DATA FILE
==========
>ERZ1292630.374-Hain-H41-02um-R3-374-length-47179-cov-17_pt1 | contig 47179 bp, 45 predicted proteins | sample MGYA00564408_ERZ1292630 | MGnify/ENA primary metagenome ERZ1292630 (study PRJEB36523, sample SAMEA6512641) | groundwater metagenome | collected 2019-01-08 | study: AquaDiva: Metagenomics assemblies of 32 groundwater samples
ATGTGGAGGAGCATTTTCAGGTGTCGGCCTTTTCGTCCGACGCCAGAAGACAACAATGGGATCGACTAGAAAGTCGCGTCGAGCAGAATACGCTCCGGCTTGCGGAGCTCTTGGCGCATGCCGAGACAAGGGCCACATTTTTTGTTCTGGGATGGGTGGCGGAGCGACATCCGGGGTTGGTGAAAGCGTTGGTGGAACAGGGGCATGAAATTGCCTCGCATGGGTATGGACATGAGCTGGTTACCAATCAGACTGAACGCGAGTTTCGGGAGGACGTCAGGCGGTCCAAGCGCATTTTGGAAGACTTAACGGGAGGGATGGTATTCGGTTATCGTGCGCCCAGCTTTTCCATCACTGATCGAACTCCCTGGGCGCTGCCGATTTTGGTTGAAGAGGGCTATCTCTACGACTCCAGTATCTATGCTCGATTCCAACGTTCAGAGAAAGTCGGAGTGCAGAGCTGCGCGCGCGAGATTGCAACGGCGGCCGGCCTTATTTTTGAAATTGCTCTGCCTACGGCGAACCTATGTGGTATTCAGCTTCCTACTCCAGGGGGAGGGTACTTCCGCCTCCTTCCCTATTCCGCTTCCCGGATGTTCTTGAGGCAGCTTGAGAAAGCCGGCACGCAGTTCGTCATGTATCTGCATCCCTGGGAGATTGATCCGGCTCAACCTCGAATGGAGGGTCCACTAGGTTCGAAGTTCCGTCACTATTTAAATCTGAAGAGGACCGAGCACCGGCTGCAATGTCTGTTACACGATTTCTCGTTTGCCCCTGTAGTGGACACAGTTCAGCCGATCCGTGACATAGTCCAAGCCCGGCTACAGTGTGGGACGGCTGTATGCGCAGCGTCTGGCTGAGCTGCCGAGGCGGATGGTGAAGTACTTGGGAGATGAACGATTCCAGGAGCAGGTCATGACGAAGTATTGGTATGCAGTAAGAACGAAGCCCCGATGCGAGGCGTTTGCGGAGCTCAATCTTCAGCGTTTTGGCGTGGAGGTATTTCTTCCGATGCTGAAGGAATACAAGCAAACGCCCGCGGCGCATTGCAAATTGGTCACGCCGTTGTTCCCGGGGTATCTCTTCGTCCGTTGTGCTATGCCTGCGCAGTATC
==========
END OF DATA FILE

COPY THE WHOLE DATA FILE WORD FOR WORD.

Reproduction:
>ERZ1292630.374-Hain-H41-02um-R3-374-length-47179-cov-17_pt1 | contig 47179 bp, 45 predicted proteins | sample MGYA00564408_ERZ1292630 | MGnify/ENA primary metagenome ERZ1292630 (study PRJEB36523, sample SAMEA6512641) | groundwater metagenome | collected 2019-01-08 | study: AquaDiva: Metagenomics assemblies of 32 groundwater samples
ATGTGGAGGAGCATTTTCAGGTGTCGGCCTTTTCGTCCGACGCCAGAAGACAACAATGGGATCGACTAGAAAGTCGCGTCGAGCAGAATACGCTCCGGCTTGCGGAGCTCTTGGCGCATGCCGAGACAAGGGCCACATTTTTTGTTCTGGGATGGGTGGCGGAGCGACATCCGGGGTTGGTGAAAGCGTTGGTGGAACAGGGGCATGAAATTGCCTCGCATGGGTATGGACATGAGCTGGTTACCAATCAGACTGAACGCGAGTTTCGGGAGGACGTCAGGCGGTCCAAGCGCATTTTGGAAGACTTAACGGGAGGGATGGTATTCGGTTATCGTGCGCCCAGCTTTTCCATCACTGATCGAACTCCCTGGGCGCTGCCGATTTTGGTTGAAGAGGGCTATCTCTACGACTCCAGTATCTATGCTCGATTCCAACGTTCAGAGAAAGTCGGAGTGCAGAGCTGCGCGCGCGAGATTGCAACGGCGGCCGGCCTTATTTTTGAAATTGCTCTGCCTACGGCGAACCTATGTGGTATTCAGCTTCCTACTCCAGGGGGAGGGTACTTCCGCCTCCTTCCCTATTCCGCTTCCCGGATGTTCTTGAGGCAGCTTGAGAAAGCCGGCACGCAGTTCGTCATGTATCTGCATCCCTGGGAGATTGATCCGGCTCAACCTCGAATGGAGGGTCCACTAGGTTCGAAGTTCCGTCACTATTTAAATCTGAAGAGGACCGAGCACCGGCTGCAATGTCTGTTACACGATTTCTCGTTTGCCCCTGTAGTGGACACAGTTCAGCCGATCCGTGACATAGTCCAAGCCCGGCTACAGTGTGGGACGGCTGTATGCGCAGCGTCTGGCTGAGCTGCCGAGGCGGATGGTGAAGTACTTGGGAGATGAACGATTCCAGGAGCAGGTCATGACGAAGTATTGGTATGCAGTAAGAACGAAGCCCCGATGCGAGGCGTTTGCGGAGCTCAATCTTCAGCGTTTTGGCGTGGAGGTATTTCTTCCGATGCTGAAGGAATACAAGCAAACGCCCGCGGCGCATTGCAAATTGGTCACGCCGTTGTTCCCGGGGTATCTCTTCGTCCGTTGTGCTATGCCTGCGCAGTATC